A list of demands by students at the University of the District of Columbia that broke a stalemate between students and trustees and ended an 11-day student protest at the school last fall largely remains a wish list.
Of the three dozen issues on which the protesting students and the UDC board of trustees agreed, only a few have been resolved. Most are under study. Some have not been acted on because of delays on the part of students, UDC officials or both.
"We're not shirking our responsibility," said Miles Mark Fisher IV, UDC's interim president. "It is just going to take some time. We are making some progress."
"I think that we are definitely moving forward," said Mark Thompson, a leader of the student protests. "It is a very slow process, and we will all have to be patient."
Simple proposals were implemented, such as providing name tags for staff members involved in registration and providing students with the university's response to a regional accreditation agency.
Students and trustees presented recommendations to the D.C. Council in November for legislation to change the size of the board and the length of trustees' terms. That legislation is pending in a council committee.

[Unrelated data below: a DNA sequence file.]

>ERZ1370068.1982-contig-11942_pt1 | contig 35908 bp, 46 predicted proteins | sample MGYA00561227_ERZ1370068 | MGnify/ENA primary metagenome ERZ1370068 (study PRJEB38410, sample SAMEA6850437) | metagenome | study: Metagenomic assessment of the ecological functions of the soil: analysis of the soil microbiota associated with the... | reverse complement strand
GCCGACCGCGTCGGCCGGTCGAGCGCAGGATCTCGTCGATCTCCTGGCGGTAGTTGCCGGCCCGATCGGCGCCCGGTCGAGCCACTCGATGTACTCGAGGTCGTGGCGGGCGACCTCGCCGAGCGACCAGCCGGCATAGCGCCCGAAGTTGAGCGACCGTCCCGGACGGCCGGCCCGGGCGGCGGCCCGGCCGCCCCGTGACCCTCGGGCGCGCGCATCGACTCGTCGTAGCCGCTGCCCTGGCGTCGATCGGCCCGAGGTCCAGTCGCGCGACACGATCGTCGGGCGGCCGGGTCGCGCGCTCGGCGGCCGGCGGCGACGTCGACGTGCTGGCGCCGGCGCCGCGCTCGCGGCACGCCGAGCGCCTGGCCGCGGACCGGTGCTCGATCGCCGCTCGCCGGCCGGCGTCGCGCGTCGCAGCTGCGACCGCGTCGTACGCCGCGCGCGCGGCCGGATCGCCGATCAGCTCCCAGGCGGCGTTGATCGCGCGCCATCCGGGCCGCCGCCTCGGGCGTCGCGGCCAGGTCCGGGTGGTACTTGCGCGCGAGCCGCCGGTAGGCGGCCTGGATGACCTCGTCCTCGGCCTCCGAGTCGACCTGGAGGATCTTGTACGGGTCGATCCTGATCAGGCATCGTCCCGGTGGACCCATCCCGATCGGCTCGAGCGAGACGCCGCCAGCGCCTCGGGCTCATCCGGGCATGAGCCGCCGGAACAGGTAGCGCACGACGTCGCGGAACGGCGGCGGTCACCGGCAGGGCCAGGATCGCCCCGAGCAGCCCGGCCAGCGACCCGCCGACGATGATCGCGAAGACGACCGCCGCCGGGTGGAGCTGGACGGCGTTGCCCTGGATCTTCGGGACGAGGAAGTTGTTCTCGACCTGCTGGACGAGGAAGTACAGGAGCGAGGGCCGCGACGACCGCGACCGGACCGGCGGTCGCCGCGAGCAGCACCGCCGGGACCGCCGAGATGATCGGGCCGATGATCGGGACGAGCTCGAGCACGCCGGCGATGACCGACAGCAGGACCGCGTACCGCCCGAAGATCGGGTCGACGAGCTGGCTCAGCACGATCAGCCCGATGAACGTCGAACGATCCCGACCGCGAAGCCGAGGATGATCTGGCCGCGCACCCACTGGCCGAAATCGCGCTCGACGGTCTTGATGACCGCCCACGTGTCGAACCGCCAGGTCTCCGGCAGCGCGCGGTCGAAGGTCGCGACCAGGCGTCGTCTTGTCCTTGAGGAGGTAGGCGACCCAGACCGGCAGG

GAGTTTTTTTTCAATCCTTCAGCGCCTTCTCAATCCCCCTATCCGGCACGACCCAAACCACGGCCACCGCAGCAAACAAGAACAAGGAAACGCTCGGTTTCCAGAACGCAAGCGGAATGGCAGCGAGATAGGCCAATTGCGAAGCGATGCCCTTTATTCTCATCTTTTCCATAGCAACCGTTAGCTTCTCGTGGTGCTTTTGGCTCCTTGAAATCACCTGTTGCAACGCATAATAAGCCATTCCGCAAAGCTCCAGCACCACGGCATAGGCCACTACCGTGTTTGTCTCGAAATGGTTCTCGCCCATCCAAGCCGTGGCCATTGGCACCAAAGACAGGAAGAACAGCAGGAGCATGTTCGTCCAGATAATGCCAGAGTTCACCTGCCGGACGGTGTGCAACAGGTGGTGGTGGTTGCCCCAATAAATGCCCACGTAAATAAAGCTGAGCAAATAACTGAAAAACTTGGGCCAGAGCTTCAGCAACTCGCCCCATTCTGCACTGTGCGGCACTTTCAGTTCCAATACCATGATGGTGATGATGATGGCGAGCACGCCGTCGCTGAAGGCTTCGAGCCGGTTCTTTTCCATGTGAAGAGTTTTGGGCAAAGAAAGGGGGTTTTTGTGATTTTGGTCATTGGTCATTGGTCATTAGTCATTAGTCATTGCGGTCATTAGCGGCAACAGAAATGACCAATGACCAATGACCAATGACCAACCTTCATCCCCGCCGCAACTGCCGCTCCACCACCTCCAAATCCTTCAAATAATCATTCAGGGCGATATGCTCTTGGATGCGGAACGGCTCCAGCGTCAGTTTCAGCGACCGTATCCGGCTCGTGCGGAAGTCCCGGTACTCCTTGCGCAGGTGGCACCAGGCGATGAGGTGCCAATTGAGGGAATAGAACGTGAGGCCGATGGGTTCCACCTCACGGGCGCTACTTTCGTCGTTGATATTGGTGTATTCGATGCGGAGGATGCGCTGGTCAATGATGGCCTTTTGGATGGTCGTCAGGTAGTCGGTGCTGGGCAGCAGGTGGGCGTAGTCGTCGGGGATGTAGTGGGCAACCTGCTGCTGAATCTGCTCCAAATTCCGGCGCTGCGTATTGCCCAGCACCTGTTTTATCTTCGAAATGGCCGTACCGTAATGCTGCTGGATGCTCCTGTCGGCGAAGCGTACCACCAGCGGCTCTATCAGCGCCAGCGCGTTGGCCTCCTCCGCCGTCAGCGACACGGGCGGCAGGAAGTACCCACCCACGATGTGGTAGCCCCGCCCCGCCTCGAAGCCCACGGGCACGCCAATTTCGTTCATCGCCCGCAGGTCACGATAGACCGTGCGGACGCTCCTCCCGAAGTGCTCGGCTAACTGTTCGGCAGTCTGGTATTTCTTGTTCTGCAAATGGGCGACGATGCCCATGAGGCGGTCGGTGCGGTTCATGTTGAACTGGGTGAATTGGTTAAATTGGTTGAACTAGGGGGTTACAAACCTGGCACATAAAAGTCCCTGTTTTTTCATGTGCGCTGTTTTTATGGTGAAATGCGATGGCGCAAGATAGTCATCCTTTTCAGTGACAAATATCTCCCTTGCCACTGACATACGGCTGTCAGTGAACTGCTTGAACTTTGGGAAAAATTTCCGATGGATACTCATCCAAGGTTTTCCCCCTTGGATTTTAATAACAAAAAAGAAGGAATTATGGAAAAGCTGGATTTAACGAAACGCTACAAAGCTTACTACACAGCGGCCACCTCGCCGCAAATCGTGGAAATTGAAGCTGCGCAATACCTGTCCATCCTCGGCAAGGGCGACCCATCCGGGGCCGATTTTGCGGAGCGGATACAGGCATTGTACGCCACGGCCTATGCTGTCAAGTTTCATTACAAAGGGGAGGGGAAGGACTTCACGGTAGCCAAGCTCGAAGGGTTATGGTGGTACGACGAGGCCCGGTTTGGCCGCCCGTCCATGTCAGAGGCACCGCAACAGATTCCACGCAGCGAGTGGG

Budget cuts, existing union contracts and an investigation by the National Collegiate Athletic Association have slowed progress in many areas, students and university officials said.
UDC library hours were expanded during final exams in December. But a union raised questions about employees working on weekends, so the library is once again closed most of the weekend.
There is disagreement over the outcome of a move to have the student government submit names for student representatives on the committee that will hire UDC's next president.
The students said their nominees were rejected by the trustees, which would be a violation of the agreement between the protesters and the trustees.
University officials said the students missed the deadline for submitting the list.
Items under review by the administration or faculty include establishing departments of African and African American studies, establishing a formal procedure for students to file complaints against faculty and establishing day-care and aftercare programs for children of UDC students.
None of the items related to athletics has been addressed because of an ongoing investigation of UDC's athletic department by the NCAA.
Fisher said he is scheduled to meet with student athletes on Thursday. The agreement had called for such a meeting by Oct. 15.